Since the elasticities of demand and supply of foreign exchange are very low (inelastic), it requires a very large amount of depreciation of the dollar and the appreciation of the pound for the restoration of the equilibrium.

The equilibrium will be established through relative price movements in the two countries, as explained above, at P1 with a very high rate of foreign exchange OE1. But such a high rate of depreciation would lead to very high price changes in the two countries thereby tending to disrupt their economies.



  1. Under a fixed exchange rate regime, speculative movements of capital- one of the major causes of economic crises and instability are more or less ruled out.
  2. Variability of exchange rate is an important source of uncertainty associated with international trading. A fixed rate of exchange eliminates this source of uncertainty.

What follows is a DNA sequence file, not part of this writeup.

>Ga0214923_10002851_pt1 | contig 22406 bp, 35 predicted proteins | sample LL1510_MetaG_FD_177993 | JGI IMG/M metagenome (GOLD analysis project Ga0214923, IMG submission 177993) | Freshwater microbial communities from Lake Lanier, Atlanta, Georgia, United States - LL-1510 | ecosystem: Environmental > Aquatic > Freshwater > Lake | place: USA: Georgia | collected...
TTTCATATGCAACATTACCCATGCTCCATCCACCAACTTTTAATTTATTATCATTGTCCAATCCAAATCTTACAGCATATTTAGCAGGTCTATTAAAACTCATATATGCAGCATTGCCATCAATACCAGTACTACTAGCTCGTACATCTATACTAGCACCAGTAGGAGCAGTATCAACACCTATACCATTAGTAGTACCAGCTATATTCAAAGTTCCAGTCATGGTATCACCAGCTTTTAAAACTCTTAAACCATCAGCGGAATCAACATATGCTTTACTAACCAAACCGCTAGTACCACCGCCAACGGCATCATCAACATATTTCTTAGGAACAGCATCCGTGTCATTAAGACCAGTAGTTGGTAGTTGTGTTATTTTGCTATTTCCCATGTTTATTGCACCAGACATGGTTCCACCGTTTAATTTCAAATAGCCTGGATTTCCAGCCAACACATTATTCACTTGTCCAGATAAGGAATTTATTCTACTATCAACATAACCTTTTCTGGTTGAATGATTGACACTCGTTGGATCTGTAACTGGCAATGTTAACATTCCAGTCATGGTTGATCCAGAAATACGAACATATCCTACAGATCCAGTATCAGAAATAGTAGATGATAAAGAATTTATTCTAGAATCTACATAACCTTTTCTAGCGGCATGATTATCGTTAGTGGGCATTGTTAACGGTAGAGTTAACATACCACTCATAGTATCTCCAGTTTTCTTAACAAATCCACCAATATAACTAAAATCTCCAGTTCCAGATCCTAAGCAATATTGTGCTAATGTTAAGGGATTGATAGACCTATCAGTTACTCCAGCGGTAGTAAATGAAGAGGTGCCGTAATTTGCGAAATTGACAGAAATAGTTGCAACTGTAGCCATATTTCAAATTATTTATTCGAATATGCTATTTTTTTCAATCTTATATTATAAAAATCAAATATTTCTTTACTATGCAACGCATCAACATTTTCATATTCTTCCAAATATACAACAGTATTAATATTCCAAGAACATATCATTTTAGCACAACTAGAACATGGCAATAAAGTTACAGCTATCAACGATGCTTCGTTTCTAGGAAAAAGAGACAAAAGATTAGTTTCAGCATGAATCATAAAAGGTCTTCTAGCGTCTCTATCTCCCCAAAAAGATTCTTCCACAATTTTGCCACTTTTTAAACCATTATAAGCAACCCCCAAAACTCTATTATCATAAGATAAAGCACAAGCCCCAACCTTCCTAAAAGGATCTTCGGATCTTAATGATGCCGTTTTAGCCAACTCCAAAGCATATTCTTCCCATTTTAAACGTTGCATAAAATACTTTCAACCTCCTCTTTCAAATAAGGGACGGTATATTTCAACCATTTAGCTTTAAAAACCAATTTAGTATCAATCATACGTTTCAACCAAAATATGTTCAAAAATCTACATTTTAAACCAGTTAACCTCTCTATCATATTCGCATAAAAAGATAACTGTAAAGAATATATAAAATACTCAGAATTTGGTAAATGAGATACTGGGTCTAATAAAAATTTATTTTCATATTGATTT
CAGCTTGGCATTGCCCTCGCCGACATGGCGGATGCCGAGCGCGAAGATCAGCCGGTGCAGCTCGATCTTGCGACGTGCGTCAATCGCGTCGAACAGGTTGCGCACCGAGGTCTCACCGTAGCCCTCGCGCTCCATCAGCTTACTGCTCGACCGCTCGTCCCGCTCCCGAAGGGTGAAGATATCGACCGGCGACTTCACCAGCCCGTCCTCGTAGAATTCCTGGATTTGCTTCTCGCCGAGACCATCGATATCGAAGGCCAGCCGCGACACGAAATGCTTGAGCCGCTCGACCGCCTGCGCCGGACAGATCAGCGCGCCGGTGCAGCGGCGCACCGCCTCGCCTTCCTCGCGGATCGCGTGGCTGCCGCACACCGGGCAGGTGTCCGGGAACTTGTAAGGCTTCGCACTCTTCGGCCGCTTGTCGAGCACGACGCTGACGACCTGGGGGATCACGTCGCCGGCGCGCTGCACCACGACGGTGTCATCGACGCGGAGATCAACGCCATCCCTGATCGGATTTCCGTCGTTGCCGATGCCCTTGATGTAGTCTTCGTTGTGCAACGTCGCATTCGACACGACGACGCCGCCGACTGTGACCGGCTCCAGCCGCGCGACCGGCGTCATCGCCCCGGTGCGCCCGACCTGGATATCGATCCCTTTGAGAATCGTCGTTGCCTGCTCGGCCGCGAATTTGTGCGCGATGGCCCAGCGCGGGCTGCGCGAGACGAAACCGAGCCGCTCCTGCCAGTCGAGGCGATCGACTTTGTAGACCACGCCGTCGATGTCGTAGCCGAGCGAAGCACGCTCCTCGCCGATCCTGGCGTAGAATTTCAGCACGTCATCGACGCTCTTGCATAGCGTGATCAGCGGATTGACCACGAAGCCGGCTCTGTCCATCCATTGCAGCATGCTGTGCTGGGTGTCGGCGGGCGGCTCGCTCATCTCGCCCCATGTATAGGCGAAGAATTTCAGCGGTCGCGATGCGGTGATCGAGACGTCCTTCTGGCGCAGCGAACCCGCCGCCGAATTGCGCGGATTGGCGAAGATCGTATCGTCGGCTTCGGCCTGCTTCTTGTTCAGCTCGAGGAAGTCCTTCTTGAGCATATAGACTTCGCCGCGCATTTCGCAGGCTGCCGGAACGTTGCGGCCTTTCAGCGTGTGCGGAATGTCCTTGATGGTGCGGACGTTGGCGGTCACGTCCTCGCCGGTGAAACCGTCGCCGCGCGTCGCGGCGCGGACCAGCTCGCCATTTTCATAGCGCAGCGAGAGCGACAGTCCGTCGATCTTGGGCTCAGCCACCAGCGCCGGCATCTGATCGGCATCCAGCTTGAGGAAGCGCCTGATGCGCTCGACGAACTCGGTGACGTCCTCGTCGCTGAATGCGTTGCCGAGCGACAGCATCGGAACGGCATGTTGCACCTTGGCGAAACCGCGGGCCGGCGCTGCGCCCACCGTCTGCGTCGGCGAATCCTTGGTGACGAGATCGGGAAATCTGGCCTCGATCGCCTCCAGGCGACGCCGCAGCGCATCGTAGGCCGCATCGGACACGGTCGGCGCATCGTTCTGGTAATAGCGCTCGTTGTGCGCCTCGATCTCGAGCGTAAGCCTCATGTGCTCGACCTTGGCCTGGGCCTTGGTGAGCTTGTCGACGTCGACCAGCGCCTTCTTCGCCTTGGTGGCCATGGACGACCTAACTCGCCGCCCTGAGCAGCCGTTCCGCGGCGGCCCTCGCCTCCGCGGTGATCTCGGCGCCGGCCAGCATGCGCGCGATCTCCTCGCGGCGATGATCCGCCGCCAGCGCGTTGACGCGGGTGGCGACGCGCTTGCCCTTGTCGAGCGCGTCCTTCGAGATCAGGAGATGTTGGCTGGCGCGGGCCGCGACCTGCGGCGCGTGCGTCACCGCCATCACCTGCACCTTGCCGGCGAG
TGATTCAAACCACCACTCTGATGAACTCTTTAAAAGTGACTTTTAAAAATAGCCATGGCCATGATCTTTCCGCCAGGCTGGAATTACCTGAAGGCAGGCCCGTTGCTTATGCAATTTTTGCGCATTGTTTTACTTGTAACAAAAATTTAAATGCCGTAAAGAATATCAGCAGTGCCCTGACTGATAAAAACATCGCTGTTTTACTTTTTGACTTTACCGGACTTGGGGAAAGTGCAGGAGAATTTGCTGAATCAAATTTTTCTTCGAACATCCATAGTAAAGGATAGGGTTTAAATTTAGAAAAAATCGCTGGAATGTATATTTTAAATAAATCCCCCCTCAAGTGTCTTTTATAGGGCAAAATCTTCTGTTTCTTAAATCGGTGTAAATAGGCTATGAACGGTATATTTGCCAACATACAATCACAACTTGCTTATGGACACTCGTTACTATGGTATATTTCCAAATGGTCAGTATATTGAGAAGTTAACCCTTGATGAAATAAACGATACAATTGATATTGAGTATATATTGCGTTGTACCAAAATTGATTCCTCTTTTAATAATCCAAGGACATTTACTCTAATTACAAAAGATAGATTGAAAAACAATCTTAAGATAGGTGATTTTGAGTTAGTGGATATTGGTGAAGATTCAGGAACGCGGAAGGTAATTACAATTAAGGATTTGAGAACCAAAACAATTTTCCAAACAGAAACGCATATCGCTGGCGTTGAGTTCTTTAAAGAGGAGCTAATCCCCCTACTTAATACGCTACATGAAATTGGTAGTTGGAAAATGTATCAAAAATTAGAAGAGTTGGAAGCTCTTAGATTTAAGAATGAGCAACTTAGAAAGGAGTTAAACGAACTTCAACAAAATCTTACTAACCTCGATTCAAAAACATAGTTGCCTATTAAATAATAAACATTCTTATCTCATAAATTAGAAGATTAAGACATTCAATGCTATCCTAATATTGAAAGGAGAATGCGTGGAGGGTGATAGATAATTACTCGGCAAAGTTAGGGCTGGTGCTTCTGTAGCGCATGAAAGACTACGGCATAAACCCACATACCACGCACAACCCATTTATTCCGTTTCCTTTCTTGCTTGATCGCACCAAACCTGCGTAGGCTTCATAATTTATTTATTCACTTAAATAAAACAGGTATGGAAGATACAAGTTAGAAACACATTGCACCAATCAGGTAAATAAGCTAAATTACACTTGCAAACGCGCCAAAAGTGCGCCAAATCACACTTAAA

(i) The conditions under which automatic adjustment mechanism of gold standard operate are very difficult to meet.

In particular, theoretical assumptions relating to highly competitive structure of the trading economies, full application of the quantity theory of money, non-interference by the authorities, and high price elasticities of both demand and supply are not found in real-life situations.

(ii) The main thrust of adjustment is borne by domestic prices, income and employment etc. Stability of exchange rate is given preference over domestic stability of income and employment.

(iii) Because of their poor economic strength, most developing countries find it difficult to pursue a policy of fixed exchange rates. They are often compelled to restructure their economies on account of their limited role in international trade and capital flows.

Most of them also suffer from other forms of economic weaknesses as well including, for example, institutional rigidities, insufficient foreign exchange reserves, and so on.

(iv) For ensuring economic stability and a reasonable protection from disturbances originating in foreign countries, fixed exchange rates regime requires supplementary measures by the authorities.

(v) Fixed rate of exchange does not remove the basic causes of balance of payments disequilibrium particularly when the trading economies are not resilient enough and/or their markets structures are not highly competitive.